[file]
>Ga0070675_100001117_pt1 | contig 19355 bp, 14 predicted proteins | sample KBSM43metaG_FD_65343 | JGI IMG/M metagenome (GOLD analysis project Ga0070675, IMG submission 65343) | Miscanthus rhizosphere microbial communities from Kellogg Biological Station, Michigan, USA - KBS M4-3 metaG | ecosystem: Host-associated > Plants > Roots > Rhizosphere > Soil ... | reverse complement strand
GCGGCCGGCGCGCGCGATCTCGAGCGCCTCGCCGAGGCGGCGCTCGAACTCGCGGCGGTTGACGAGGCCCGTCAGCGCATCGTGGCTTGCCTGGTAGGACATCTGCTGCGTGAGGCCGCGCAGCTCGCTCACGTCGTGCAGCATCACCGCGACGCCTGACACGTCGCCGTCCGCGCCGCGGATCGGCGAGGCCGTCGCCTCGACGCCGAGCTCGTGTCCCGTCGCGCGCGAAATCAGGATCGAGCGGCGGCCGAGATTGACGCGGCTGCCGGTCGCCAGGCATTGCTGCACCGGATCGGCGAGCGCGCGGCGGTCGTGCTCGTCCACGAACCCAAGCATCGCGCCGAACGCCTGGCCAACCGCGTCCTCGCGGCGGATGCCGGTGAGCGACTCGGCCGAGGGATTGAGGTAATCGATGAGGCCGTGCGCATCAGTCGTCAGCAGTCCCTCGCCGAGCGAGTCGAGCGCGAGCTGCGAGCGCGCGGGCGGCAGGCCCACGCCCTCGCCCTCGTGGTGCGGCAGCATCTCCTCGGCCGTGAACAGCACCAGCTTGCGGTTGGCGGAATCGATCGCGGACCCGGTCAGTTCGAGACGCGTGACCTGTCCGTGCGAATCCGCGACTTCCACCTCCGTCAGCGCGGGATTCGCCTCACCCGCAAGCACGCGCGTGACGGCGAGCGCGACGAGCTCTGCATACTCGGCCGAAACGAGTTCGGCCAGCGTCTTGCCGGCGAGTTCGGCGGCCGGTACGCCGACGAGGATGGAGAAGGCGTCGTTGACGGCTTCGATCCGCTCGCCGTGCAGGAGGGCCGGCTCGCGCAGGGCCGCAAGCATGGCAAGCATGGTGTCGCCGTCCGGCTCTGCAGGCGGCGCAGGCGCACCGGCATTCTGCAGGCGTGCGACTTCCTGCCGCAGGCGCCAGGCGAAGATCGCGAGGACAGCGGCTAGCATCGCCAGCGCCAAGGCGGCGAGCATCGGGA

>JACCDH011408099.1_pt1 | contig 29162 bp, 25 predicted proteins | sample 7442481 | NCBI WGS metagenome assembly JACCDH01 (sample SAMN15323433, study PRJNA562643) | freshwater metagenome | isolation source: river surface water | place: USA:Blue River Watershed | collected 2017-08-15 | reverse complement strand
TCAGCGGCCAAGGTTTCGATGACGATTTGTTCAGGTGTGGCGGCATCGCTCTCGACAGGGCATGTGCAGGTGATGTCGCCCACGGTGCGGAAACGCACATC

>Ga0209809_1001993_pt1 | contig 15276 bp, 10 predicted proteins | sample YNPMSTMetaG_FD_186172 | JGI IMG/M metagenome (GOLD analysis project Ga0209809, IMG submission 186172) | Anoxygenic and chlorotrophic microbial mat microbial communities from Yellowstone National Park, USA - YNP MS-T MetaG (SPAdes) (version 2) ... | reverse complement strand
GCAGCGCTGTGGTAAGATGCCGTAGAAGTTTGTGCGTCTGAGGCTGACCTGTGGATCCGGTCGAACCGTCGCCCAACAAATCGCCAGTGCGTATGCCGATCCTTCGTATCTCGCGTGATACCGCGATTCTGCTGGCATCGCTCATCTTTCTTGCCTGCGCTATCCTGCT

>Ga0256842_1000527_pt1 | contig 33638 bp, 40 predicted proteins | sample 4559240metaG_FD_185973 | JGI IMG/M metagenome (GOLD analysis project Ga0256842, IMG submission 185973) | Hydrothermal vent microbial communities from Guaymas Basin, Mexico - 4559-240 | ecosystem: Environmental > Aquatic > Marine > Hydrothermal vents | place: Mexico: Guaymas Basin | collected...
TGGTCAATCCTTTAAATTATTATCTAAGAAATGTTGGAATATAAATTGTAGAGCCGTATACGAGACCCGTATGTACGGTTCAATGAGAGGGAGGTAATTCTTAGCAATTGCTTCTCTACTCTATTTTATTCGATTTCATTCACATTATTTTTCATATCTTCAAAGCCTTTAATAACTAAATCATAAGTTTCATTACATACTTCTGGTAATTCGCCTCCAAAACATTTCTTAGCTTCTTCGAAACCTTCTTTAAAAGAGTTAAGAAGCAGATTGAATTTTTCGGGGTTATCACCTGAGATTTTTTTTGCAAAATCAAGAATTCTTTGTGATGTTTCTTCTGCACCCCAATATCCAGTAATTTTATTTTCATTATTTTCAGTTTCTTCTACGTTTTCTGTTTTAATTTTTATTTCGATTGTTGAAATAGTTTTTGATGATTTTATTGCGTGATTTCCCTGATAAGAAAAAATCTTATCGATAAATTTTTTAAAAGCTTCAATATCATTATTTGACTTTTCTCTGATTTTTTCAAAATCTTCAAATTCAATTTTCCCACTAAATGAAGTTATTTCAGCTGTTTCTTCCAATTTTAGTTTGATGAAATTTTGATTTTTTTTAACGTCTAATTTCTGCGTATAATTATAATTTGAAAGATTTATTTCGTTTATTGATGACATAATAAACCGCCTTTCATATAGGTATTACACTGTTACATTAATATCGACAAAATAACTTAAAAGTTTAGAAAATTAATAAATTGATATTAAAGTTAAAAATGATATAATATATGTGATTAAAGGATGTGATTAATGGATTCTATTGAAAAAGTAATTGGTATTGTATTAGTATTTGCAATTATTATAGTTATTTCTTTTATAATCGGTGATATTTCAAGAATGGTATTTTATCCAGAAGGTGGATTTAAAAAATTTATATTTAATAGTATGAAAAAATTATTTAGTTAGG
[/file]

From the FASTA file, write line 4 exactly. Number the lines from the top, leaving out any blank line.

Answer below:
TCAGCGGCCAAGGTTTCGATGACGATTTGTTCAGGTGTGGCGGCATCGCTCTCGACAGGGCATGTGCAGGTGATGTCGCCCACGGTGCGGAAACGCACATC